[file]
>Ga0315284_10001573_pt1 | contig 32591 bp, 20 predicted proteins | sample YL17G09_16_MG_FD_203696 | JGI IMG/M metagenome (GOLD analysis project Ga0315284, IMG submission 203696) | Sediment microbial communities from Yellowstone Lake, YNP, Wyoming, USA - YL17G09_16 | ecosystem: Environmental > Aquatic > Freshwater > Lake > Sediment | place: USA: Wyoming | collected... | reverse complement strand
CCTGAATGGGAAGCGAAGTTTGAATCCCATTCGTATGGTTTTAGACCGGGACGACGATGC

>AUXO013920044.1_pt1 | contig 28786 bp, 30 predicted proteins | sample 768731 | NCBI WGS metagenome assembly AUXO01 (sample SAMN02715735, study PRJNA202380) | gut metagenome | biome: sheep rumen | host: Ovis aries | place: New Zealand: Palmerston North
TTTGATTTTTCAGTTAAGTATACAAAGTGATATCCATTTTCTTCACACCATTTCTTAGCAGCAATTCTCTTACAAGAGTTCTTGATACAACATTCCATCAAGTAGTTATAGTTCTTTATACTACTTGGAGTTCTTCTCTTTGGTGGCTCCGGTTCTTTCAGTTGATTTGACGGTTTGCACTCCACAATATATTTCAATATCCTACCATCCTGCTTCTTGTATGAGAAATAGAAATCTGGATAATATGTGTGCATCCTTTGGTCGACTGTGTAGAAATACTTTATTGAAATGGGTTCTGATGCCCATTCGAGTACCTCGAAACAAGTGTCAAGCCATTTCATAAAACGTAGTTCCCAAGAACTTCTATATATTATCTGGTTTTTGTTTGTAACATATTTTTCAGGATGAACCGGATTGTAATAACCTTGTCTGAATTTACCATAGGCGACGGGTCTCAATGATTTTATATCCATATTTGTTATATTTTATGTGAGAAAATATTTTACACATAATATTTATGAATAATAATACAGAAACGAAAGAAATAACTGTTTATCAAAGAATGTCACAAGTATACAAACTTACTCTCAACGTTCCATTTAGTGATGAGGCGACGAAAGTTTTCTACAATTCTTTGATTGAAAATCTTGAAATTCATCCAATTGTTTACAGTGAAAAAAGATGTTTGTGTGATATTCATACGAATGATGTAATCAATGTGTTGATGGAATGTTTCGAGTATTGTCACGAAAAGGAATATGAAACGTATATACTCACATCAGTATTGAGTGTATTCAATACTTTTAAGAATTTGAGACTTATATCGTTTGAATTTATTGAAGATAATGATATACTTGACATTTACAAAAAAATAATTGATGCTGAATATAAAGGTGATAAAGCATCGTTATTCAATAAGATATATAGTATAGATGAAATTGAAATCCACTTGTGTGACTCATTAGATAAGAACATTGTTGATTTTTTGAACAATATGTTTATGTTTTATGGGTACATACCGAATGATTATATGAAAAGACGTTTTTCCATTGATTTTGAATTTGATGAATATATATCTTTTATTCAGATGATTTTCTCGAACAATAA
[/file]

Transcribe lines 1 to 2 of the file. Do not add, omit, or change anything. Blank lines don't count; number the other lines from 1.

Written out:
>Ga0315284_10001573_pt1 | contig 32591 bp, 20 predicted proteins | sample YL17G09_16_MG_FD_203696 | JGI IMG/M metagenome (GOLD analysis project Ga0315284, IMG submission 203696) | Sediment microbial communities from Yellowstone Lake, YNP, Wyoming, USA - YL17G09_16 | ecosystem: Environmental > Aquatic > Freshwater > Lake > Sediment | place: USA: Wyoming | collected... | reverse complement strand
CCTGAATGGGAAGCGAAGTTTGAATCCCATTCGTATGGTTTTAGACCGGGACGACGATGC